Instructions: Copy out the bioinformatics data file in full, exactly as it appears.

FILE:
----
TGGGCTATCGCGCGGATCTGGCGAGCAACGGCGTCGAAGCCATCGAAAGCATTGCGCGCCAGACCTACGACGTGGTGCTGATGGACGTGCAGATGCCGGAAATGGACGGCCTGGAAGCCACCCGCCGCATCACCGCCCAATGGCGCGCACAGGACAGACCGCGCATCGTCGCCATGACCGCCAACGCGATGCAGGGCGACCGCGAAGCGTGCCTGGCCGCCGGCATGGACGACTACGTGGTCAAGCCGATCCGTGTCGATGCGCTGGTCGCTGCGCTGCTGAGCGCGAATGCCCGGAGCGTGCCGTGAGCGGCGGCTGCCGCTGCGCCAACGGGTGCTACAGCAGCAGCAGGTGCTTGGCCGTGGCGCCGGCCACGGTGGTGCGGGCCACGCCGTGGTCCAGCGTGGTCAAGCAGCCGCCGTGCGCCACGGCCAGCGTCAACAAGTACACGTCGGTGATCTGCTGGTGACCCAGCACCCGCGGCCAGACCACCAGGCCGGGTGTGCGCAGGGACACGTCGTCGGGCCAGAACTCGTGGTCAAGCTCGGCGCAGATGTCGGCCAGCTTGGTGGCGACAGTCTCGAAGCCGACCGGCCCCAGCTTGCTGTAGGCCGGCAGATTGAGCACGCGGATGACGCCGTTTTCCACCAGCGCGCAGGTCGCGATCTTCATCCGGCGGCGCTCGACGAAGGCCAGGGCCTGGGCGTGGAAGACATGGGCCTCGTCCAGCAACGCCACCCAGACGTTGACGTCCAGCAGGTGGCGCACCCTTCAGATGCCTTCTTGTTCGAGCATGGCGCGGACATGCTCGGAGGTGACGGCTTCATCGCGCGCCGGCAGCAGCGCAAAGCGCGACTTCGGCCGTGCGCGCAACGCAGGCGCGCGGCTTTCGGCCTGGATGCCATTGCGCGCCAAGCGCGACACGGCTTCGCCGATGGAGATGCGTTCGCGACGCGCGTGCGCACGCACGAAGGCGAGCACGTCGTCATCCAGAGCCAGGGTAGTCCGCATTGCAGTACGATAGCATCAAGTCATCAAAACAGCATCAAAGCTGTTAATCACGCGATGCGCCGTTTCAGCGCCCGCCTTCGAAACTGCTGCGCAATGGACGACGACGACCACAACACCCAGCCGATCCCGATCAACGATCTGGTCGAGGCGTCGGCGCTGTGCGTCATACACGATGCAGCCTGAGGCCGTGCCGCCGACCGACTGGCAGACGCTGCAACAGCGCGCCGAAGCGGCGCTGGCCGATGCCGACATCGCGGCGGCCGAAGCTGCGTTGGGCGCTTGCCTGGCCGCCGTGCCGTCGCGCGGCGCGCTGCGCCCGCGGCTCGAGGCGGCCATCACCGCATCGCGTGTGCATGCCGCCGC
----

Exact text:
TGGGCTATCGCGCGGATCTGGCGAGCAACGGCGTCGAAGCCATCGAAAGCATTGCGCGCCAGACCTACGACGTGGTGCTGATGGACGTGCAGATGCCGGAAATGGACGGCCTGGAAGCCACCCGCCGCATCACCGCCCAATGGCGCGCACAGGACAGACCGCGCATCGTCGCCATGACCGCCAACGCGATGCAGGGCGACCGCGAAGCGTGCCTGGCCGCCGGCATGGACGACTACGTGGTCAAGCCGATCCGTGTCGATGCGCTGGTCGCTGCGCTGCTGAGCGCGAATGCCCGGAGCGTGCCGTGAGCGGCGGCTGCCGCTGCGCCAACGGGTGCTACAGCAGCAGCAGGTGCTTGGCCGTGGCGCCGGCCACGGTGGTGCGGGCCACGCCGTGGTCCAGCGTGGTCAAGCAGCCGCCGTGCGCCACGGCCAGCGTCAACAAGTACACGTCGGTGATCTGCTGGTGACCCAGCACCCGCGGCCAGACCACCAGGCCGGGTGTGCGCAGGGACACGTCGTCGGGCCAGAACTCGTGGTCAAGCTCGGCGCAGATGTCGGCCAGCTTGGTGGCGACAGTCTCGAAGCCGACCGGCCCCAGCTTGCTGTAGGCCGGCAGATTGAGCACGCGGATGACGCCGTTTTCCACCAGCGCGCAGGTCGCGATCTTCATCCGGCGGCGCTCGACGAAGGCCAGGGCCTGGGCGTGGAAGACATGGGCCTCGTCCAGCAACGCCACCCAGACGTTGACGTCCAGCAGGTGGCGCACCCTTCAGATGCCTTCTTGTTCGAGCATGGCGCGGACATGCTCGGAGGTGACGGCTTCATCGCGCGCCGGCAGCAGCGCAAAGCGCGACTTCGGCCGTGCGCGCAACGCAGGCGCGCGGCTTTCGGCCTGGATGCCATTGCGCGCCAAGCGCGACACGGCTTCGCCGATGGAGATGCGTTCGCGACGCGCGTGCGCACGCACGAAGGCGAGCACGTCGTCATCCAGAGCCAGGGTAGTCCGCATTGCAGTACGATAGCATCAAGTCATCAAAACAGCATCAAAGCTGTTAATCACGCGATGCGCCGTTTCAGCGCCCGCCTTCGAAACTGCTGCGCAATGGACGACGACGACCACAACACCCAGCCGATCCCGATCAACGATCTGGTCGAGGCGTCGGCGCTGTGCGTCATACACGATGCAGCCTGAGGCCGTGCCGCCGACCGACTGGCAGACGCTGCAACAGCGCGCCGAAGCGGCGCTGGCCGATGCCGACATCGCGGCGGCCGAAGCTGCGTTGGGCGCTTGCCTGGCCGCCGTGCCGTCGCGCGGCGCGCTGCGCCCGCGGCTCGAGGCGGCCATCACCGCATCGCGTGTGCATGCCGCCGC